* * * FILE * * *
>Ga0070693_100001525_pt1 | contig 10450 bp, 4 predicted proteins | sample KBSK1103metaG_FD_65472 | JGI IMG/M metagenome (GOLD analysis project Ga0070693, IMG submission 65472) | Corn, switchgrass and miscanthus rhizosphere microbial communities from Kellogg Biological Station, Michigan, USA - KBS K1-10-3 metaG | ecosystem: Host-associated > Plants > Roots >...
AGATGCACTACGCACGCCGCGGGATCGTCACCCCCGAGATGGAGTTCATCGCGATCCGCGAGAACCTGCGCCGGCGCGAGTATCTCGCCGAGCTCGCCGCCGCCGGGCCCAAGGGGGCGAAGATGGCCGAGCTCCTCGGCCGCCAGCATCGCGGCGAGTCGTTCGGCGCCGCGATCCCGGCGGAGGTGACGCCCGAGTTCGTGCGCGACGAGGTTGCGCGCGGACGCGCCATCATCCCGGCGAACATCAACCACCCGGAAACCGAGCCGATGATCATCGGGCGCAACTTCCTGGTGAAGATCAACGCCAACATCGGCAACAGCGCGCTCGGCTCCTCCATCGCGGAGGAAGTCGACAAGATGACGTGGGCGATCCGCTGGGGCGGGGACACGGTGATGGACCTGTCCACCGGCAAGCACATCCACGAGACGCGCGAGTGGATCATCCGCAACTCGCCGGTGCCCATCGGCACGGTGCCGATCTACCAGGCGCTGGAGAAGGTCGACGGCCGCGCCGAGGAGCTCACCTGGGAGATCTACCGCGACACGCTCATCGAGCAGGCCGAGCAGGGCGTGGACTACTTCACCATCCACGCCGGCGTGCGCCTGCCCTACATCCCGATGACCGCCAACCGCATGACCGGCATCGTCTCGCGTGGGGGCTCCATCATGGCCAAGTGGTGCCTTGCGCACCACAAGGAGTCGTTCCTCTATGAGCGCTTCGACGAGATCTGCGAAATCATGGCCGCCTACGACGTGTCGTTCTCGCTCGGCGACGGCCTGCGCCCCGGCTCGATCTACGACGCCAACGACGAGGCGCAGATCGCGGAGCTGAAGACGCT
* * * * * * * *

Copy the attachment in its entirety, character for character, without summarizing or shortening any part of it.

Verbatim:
>Ga0070693_100001525_pt1 | contig 10450 bp, 4 predicted proteins | sample KBSK1103metaG_FD_65472 | JGI IMG/M metagenome (GOLD analysis project Ga0070693, IMG submission 65472) | Corn, switchgrass and miscanthus rhizosphere microbial communities from Kellogg Biological Station, Michigan, USA - KBS K1-10-3 metaG | ecosystem: Host-associated > Plants > Roots >...
AGATGCACTACGCACGCCGCGGGATCGTCACCCCCGAGATGGAGTTCATCGCGATCCGCGAGAACCTGCGCCGGCGCGAGTATCTCGCCGAGCTCGCCGCCGCCGGGCCCAAGGGGGCGAAGATGGCCGAGCTCCTCGGCCGCCAGCATCGCGGCGAGTCGTTCGGCGCCGCGATCCCGGCGGAGGTGACGCCCGAGTTCGTGCGCGACGAGGTTGCGCGCGGACGCGCCATCATCCCGGCGAACATCAACCACCCGGAAACCGAGCCGATGATCATCGGGCGCAACTTCCTGGTGAAGATCAACGCCAACATCGGCAACAGCGCGCTCGGCTCCTCCATCGCGGAGGAAGTCGACAAGATGACGTGGGCGATCCGCTGGGGCGGGGACACGGTGATGGACCTGTCCACCGGCAAGCACATCCACGAGACGCGCGAGTGGATCATCCGCAACTCGCCGGTGCCCATCGGCACGGTGCCGATCTACCAGGCGCTGGAGAAGGTCGACGGCCGCGCCGAGGAGCTCACCTGGGAGATCTACCGCGACACGCTCATCGAGCAGGCCGAGCAGGGCGTGGACTACTTCACCATCCACGCCGGCGTGCGCCTGCCCTACATCCCGATGACCGCCAACCGCATGACCGGCATCGTCTCGCGTGGGGGCTCCATCATGGCCAAGTGGTGCCTTGCGCACCACAAGGAGTCGTTCCTCTATGAGCGCTTCGACGAGATCTGCGAAATCATGGCCGCCTACGACGTGTCGTTCTCGCTCGGCGACGGCCTGCGCCCCGGCTCGATCTACGACGCCAACGACGAGGCGCAGATCGCGGAGCTGAAGACGCT